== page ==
Corporate Entrepreneurship Challenges

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In modern business environment, global competition continues to heighten and market demands rapidly evolve that companies strive to adroitly accommodate to these changing conditions for survival and success. As volatility in business environment created uncertainties and obsolescence in traditional business, innovation emerged as a significant driving force to sustain and improve competitive advantage for companies. However, despite both academic and practical focus on innovation and entrepreneurship, many companies face difficulties and often fail in motivating their employees to behave entrepreneurially. In discussing the root causes of these difficulties, I gained insights from literature review on challenges of corporate entrepreneurship …show more content…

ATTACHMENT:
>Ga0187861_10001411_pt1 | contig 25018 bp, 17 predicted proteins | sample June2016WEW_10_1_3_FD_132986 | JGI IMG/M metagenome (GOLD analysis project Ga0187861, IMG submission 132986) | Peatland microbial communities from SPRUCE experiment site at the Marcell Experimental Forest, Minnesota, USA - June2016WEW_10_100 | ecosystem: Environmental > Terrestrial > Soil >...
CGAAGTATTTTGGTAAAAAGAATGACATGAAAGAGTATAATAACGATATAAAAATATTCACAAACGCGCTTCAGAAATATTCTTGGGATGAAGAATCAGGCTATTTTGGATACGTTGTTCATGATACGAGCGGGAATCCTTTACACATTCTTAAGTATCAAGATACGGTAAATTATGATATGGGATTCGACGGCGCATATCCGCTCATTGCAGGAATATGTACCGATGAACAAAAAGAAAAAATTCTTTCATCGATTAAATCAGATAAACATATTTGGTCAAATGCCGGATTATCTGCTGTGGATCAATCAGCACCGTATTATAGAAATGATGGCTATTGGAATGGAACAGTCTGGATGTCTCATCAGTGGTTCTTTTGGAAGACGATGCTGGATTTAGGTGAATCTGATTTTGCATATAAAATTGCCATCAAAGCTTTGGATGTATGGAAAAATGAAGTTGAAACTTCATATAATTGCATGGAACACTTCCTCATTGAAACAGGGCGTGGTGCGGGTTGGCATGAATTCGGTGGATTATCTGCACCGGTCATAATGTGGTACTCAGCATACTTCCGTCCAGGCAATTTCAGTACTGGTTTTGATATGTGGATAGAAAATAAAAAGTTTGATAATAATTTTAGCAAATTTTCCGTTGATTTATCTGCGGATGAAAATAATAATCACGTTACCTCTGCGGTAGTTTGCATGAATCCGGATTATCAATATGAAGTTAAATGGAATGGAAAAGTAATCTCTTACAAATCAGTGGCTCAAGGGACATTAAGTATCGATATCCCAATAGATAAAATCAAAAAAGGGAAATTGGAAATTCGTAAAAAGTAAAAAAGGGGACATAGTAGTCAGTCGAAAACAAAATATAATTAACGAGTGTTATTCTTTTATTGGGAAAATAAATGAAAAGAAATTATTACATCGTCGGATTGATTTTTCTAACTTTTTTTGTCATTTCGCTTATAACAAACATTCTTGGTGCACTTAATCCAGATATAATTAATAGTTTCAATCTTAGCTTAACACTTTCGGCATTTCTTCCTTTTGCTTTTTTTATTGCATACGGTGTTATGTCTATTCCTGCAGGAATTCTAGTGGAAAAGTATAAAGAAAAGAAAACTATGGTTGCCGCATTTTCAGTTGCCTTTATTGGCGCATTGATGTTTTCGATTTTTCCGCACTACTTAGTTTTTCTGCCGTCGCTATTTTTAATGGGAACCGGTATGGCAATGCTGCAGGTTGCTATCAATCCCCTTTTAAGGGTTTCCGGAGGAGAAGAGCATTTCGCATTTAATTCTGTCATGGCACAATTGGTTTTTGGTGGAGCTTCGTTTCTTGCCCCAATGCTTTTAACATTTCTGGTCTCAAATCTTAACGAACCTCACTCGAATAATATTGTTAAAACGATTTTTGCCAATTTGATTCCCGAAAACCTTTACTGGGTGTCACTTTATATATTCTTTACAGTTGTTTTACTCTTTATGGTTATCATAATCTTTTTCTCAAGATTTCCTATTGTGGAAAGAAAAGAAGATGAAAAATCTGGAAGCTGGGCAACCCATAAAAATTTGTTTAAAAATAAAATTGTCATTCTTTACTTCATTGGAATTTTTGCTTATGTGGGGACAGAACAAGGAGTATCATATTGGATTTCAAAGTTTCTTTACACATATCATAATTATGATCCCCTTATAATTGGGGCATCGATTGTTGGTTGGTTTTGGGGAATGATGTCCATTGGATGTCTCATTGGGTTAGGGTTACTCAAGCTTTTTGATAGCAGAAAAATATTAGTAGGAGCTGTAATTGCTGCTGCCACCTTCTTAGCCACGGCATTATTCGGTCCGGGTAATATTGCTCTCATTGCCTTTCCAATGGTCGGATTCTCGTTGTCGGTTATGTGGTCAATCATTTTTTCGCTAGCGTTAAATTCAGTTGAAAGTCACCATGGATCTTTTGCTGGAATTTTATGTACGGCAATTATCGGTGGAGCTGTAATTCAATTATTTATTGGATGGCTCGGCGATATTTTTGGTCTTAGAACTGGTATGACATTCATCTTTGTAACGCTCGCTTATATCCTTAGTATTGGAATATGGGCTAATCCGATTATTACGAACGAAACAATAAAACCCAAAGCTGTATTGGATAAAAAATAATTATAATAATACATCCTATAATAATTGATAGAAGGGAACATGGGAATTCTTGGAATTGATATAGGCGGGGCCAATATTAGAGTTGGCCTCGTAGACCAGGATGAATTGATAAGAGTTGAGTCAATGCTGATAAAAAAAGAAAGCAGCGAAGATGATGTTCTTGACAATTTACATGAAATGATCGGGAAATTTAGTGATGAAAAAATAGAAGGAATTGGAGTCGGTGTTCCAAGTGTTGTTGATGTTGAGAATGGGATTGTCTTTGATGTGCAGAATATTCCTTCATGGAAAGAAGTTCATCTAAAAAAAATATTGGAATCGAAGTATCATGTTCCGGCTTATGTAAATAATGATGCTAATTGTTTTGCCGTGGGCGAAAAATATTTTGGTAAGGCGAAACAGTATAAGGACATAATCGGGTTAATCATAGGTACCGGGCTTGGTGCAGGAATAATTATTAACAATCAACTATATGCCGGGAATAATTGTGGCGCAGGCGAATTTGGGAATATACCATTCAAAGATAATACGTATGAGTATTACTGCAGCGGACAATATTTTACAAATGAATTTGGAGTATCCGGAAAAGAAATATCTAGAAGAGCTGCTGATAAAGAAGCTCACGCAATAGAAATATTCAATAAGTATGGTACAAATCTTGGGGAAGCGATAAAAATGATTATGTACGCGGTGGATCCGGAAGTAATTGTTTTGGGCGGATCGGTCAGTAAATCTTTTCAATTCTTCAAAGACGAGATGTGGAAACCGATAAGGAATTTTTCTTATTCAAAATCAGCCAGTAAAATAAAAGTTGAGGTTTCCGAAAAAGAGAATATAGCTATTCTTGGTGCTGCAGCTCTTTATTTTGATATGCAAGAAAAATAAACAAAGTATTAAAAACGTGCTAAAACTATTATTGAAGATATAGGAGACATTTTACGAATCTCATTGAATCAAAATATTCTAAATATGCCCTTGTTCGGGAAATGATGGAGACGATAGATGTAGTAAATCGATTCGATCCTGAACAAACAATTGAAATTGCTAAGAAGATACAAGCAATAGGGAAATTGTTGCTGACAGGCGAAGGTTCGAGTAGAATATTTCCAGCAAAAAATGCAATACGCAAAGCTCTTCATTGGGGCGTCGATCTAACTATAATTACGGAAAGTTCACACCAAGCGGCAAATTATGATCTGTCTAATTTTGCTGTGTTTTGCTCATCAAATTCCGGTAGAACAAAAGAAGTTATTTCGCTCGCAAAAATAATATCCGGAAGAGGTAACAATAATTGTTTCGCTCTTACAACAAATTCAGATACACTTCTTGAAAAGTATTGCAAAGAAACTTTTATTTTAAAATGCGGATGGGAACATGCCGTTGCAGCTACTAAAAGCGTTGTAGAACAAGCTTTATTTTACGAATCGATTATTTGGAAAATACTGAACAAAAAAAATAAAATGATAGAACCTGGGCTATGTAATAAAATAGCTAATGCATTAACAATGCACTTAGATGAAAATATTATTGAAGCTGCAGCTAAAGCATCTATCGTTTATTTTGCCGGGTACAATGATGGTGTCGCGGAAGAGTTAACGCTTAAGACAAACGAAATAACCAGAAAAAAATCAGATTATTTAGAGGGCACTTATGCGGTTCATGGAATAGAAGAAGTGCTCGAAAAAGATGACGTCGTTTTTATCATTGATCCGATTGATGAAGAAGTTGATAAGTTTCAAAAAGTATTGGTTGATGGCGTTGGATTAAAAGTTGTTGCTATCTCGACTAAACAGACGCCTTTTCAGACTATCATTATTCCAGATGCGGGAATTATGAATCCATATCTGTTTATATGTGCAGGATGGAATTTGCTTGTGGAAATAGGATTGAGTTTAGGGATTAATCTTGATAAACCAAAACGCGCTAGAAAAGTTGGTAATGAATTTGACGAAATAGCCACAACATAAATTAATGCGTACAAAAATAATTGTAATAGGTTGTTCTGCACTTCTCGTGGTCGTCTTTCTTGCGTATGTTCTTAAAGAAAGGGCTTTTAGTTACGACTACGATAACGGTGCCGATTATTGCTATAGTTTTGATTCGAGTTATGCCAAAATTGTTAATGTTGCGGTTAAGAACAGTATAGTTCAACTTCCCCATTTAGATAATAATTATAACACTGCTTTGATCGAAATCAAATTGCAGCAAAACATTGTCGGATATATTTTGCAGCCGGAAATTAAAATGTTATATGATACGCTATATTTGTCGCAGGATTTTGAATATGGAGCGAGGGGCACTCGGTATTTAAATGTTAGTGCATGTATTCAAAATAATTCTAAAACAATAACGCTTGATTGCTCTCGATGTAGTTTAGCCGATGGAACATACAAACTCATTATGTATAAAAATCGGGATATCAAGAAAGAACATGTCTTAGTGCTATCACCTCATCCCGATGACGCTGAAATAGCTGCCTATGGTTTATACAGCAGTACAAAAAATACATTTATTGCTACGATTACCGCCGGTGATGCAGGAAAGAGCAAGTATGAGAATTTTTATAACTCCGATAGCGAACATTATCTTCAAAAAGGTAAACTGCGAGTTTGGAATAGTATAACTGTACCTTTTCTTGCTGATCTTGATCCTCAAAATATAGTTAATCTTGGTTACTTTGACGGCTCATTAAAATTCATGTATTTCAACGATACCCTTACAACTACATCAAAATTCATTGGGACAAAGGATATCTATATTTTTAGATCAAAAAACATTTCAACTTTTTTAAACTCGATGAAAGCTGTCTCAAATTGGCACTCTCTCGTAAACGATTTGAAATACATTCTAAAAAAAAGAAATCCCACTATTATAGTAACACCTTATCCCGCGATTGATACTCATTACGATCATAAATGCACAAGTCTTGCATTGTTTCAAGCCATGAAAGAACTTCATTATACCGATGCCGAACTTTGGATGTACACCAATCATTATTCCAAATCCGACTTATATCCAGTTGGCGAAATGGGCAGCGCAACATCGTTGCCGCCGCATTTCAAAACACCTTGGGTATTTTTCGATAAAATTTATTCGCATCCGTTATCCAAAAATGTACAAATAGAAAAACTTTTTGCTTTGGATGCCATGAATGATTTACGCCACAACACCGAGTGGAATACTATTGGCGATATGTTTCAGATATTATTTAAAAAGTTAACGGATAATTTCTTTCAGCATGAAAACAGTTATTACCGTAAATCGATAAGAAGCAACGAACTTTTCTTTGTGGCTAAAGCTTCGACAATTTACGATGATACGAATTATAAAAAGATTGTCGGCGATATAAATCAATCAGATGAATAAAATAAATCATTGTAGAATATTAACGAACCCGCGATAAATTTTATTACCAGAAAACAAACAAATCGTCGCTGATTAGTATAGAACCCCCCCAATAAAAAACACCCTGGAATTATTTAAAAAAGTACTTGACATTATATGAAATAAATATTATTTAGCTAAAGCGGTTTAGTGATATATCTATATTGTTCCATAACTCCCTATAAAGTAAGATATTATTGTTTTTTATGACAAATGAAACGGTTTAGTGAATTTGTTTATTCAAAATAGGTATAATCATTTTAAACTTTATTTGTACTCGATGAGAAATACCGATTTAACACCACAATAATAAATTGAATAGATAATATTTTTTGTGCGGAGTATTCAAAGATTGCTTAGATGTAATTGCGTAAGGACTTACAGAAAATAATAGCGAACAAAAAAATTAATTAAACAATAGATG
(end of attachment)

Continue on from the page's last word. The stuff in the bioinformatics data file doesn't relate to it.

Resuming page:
When firms become large and complex, top management often designs several levels of hierarchy for functionality and delegate corporate entrepreneurship to employees at lower level. However, the reward is determined by the overall company performance and distributed to both the managers and “agents” (Jones and Butler, 1992). In short, mangers are not rewarded for behaving entrepreneurially, but for bearing and minimizing the risk for better performance. Thus, managers further develop risk aversion, only take up safe projects brought up by their agents and merely perform day-to-day functions without entrepreneurial initiatives. While these may seem stable for the company in the short-term, long-term development and profitability are questionable as managers continue to shirk their responsibilities in entrepreneurial activities (Jones and Butler, 1992). Moreover, the inherent nature of corporate entrepreneurship, which makes it difficult to measure or evaluate individual contribution, pushes most employees – even the delegates – to minimize their entrepreneurial efforts. Adding on to this free rider problem, increased bureaucratization in functional subunits, as they operate under a set of rules and standard procedures, significantly lowers entrepreneurial motivation. As a result, managers turn to “quota and budget watchers” (Thornberry, 2001), while lower employees play

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